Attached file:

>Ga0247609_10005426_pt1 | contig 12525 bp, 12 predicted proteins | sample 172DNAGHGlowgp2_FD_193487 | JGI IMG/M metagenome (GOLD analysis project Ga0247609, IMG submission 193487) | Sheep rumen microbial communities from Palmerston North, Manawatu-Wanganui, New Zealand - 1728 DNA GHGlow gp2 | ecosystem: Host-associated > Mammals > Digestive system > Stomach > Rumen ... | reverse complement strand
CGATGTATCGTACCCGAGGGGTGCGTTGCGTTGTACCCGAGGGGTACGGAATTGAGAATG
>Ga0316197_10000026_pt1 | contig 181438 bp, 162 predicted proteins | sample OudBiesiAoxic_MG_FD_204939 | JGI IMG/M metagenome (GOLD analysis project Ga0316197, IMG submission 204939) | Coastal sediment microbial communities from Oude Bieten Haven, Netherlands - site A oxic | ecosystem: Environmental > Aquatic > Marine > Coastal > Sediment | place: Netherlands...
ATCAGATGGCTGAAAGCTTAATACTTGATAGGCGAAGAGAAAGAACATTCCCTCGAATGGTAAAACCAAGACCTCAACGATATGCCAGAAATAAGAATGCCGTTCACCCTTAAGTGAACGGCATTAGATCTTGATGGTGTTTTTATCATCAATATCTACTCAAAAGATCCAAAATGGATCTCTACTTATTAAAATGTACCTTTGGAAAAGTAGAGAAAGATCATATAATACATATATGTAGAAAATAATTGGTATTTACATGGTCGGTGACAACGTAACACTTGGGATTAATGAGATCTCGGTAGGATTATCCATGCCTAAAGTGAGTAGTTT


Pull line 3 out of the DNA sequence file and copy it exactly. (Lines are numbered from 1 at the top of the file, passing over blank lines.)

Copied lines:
>Ga0316197_10000026_pt1 | contig 181438 bp, 162 predicted proteins | sample OudBiesiAoxic_MG_FD_204939 | JGI IMG/M metagenome (GOLD analysis project Ga0316197, IMG submission 204939) | Coastal sediment microbial communities from Oude Bieten Haven, Netherlands - site A oxic | ecosystem: Environmental > Aquatic > Marine > Coastal > Sediment | place: Netherlands...